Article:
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Diaspora-artists.net was initiated by Eddie Chambers, as part of an ongoing project to research, collate and archive material relating to Black artists in Britain and elsewhere. The project was initially developed in collaboration with Watershed and the Digital Cultures Research Centre at the University of the West of England, Bristol, with some support from Arts Council England. For a period, additional funding from the Arts and Humanities Research Council (AHRC), enabled Karen Di Franco to join the project as Assistant Curator. Karen took a lead role in digitising and cataloguing the archive’s material and developing the diaspora–artists.net web site.

This web site presents, through a searchable database, all the material that has been digitised to date.

Ongoing: Ben Uri Research Unit

Diaspora-artists.net represents a unique and extensive source of information for students, teachers, researchers, scholars, critics, artists, family members, dealers, auction houses and collectors alike.

In 2023, it was fully absorbed as an archived database into the Ben Uri Research Unit for the study and digital recording of the Jewish, Refugee and Immigrant contribution to British visual culture since 1900. Currently the Ben Uri Research Unit has over 1500 different candidates and over 700 published on buru.org.uk


The content viewed within this web site is drawn from the personal collection held by Eddie Chambers, relating to the visual arts practices of artists from African/African-Caribbean/South Asian and other diasporas. This collection has been ongoing since 1985.

Curatorial Overview

One of the most interesting features of British art history since the post-World War II period has been the presence of increasing numbers of artists who have come into Britain from other parts of the world, such as Africa, Asia and the Caribbean. But despite career successes and various levels of visibility, many of these artists remained, arguably, primarily associated with the countries or regions of the world from which they came, rather than the country to which they migrated and in which they practised, for lesser or greater periods of time. By the later part of the 20th century new generations of British artists – for the most part, the sons and daughters of immigrants - were, like the pioneering generations before them, active in both the studio and the gallery. Again, despite career successes and various levels of visibility, many of these younger artists arguably remained primarily associated with the idea of difference – be that difference constructed around race, colour, culture, identity, experience, or whatever.

With only limited exceptions, for both generations of artists, what has in effect been a marginalising of their work has meant that Britain’s art histories often run along self-referencing, or mutually exclusive lines. diaspora-artists.net seeks to challenge this by two principle means. Firstly, in its overall construction it avoids the use of identity labels that have, arguably, served to disassociate certain artists from the mainstream of visual arts activity in Britain. So this is not a Black artists’ web site. Nor is it a web site dedicated to artists of African, Asian or Caribbean backgrounds practising in Britain. It is instead a site dedicated to the histories of artists from a broad range of diasporic backgrounds who practised (and in many instances, continue to practice) in Britain. Some of these artists were born here, some were brought up here, and some came as art students or as practising artists. Because the site’s emphasis is on diaspora, it includes, but is by no means limited to, those artists whose apparent, perceived or indeed declared difference has tended to disconnect them from (rather than connect them to) wider British art histories. diaspora-artists.net seeks to emphasise a global interplay from which relatively few artists – British or otherwise – are exempt.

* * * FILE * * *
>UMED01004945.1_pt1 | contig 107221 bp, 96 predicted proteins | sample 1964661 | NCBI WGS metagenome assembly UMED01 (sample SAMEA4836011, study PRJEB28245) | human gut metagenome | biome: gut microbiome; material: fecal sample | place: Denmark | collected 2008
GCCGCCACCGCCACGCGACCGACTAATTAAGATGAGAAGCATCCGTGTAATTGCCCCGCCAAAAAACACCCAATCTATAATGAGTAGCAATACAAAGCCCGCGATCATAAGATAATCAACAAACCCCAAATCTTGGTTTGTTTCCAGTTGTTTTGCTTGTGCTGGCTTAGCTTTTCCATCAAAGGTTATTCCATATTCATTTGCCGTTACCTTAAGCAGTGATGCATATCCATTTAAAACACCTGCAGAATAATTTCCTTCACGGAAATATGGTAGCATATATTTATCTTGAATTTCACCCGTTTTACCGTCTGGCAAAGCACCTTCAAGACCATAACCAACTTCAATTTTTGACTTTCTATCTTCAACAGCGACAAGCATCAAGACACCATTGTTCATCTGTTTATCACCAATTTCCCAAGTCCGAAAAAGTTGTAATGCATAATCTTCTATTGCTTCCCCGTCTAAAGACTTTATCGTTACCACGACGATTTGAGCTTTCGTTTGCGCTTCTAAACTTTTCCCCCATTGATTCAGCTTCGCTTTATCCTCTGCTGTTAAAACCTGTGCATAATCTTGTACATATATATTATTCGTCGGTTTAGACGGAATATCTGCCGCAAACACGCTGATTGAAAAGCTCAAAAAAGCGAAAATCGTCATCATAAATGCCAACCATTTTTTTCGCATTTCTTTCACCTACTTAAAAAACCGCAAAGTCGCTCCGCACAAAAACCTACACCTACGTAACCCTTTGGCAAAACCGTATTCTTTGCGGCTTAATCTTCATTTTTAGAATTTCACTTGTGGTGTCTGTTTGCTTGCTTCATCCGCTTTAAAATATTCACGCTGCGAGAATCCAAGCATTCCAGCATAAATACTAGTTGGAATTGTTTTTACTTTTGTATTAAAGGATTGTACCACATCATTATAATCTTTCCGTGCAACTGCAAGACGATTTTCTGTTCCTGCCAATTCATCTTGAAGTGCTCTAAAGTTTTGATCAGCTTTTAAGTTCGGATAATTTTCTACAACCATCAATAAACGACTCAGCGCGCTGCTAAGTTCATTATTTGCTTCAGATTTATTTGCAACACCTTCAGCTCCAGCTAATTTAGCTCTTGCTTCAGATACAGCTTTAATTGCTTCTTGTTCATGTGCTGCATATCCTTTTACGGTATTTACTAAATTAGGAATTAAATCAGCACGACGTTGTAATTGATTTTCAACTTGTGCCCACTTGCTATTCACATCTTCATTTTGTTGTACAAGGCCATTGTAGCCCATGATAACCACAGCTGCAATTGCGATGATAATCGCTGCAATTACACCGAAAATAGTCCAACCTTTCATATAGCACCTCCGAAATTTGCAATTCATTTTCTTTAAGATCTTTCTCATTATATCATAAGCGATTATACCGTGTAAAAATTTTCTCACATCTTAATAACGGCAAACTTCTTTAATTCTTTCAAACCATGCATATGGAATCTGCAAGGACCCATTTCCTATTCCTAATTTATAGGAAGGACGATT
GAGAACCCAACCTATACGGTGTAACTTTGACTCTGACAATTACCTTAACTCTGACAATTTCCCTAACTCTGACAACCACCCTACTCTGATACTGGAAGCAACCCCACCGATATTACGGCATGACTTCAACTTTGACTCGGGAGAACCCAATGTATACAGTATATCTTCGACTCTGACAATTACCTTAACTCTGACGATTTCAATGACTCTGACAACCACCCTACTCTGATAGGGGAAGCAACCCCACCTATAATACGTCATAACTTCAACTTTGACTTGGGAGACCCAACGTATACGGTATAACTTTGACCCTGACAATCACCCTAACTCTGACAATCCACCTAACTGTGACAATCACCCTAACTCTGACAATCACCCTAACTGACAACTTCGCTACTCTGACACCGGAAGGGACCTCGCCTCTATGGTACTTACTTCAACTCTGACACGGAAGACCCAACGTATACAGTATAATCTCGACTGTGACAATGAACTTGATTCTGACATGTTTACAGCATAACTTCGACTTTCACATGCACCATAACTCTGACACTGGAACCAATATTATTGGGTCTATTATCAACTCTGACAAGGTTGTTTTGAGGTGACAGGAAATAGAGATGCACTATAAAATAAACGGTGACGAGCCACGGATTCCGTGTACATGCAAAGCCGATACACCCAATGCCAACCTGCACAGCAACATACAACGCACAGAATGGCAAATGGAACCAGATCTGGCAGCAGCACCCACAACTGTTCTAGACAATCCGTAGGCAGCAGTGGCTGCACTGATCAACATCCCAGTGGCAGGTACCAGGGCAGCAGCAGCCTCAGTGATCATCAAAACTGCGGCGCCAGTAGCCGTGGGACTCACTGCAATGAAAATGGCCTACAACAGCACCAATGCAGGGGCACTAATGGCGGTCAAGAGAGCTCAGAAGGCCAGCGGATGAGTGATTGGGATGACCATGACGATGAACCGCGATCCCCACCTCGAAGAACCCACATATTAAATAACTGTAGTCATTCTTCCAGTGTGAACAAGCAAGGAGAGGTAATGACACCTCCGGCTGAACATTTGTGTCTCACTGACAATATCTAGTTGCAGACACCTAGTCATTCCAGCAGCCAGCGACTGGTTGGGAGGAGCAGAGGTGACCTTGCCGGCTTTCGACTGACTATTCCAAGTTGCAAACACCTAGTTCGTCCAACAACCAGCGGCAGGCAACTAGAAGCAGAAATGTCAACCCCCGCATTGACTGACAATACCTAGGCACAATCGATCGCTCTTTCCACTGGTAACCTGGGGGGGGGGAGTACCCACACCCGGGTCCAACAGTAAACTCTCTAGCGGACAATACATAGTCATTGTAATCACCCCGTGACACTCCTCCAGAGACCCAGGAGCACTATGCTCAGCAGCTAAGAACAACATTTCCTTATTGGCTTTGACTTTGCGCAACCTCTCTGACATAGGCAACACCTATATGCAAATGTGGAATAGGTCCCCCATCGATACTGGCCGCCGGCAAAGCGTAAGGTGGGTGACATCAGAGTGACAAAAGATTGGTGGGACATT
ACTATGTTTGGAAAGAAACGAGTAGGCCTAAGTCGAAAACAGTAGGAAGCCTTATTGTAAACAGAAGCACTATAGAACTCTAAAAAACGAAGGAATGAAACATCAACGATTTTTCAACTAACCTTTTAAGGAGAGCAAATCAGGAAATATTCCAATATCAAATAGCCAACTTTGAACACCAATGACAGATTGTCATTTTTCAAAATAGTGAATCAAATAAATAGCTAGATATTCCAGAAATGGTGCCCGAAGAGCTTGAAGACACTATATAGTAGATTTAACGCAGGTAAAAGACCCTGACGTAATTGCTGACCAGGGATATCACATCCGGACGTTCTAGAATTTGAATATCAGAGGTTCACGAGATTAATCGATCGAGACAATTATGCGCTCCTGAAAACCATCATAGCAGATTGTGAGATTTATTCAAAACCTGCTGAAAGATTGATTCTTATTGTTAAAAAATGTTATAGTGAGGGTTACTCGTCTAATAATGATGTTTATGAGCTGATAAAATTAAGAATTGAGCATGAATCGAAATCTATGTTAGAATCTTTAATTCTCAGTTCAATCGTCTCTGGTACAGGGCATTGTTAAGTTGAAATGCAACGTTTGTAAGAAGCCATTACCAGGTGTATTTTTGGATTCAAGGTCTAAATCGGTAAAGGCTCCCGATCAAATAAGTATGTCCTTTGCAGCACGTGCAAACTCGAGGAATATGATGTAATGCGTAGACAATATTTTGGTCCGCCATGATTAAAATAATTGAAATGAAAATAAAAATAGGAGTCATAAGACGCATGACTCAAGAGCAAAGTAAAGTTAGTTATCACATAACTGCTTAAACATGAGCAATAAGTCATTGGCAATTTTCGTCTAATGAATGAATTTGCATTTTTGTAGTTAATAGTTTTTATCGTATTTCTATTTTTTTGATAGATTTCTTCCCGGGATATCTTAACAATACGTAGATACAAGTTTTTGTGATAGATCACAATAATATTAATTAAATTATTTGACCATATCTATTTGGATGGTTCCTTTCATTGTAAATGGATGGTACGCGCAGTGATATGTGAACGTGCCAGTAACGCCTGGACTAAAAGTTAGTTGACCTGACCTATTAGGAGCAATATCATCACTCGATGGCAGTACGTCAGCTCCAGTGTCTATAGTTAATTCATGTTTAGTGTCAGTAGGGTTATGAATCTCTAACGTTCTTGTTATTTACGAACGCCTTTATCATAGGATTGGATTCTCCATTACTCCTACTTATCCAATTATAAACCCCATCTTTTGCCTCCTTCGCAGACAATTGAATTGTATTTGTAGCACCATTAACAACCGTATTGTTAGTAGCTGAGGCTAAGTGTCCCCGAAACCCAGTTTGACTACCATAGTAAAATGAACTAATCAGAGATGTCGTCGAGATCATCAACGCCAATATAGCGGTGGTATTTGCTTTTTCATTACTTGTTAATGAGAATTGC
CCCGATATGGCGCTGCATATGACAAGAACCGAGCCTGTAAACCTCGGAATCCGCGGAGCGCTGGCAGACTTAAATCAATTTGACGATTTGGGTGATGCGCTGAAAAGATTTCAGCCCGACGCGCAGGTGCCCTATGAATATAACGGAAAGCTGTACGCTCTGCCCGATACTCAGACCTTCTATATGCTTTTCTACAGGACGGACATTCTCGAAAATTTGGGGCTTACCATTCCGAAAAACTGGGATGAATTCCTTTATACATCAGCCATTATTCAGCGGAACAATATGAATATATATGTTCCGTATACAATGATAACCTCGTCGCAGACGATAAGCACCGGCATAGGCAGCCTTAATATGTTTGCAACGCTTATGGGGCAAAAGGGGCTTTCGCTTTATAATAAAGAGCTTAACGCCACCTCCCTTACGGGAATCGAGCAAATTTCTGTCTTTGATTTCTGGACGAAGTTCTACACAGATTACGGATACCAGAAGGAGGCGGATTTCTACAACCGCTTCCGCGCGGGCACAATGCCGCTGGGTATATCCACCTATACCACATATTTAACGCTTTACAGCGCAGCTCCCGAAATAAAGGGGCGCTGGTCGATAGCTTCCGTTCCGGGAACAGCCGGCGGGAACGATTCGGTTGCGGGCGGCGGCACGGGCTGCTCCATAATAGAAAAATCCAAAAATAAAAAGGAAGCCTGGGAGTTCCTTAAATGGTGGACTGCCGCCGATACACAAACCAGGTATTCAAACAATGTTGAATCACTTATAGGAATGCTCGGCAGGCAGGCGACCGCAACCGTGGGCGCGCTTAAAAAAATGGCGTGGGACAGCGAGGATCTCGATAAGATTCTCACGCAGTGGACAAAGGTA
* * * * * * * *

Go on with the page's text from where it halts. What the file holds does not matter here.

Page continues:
Secondly, the site seeks to present information and material on its artists in expansive and integrated ways. So users of the site will notice that information and material is presented in broader rather than narrower contexts. This in effect creates a networking, an exchange, a cross-referencing that always seeks to place any given artist or any given piece of information, into an expansive, rather than a reductive, range of contexts. In so doing, the site attempts not only to acknowledge what artists, curators, writers, and others have themselves attempted to do, in their contributions to visual arts activity and documentation. diaspora-artists.net also seeks to create an invaluable feel for the specific or broader context in which this activity was undertaken.


If you would like to contact the project with user feedback, or to add information, or to donate material, contact details are as follows:

Diaspora-Artists.net at Ben Uri Research Unit

E: admin@buru.org.uk

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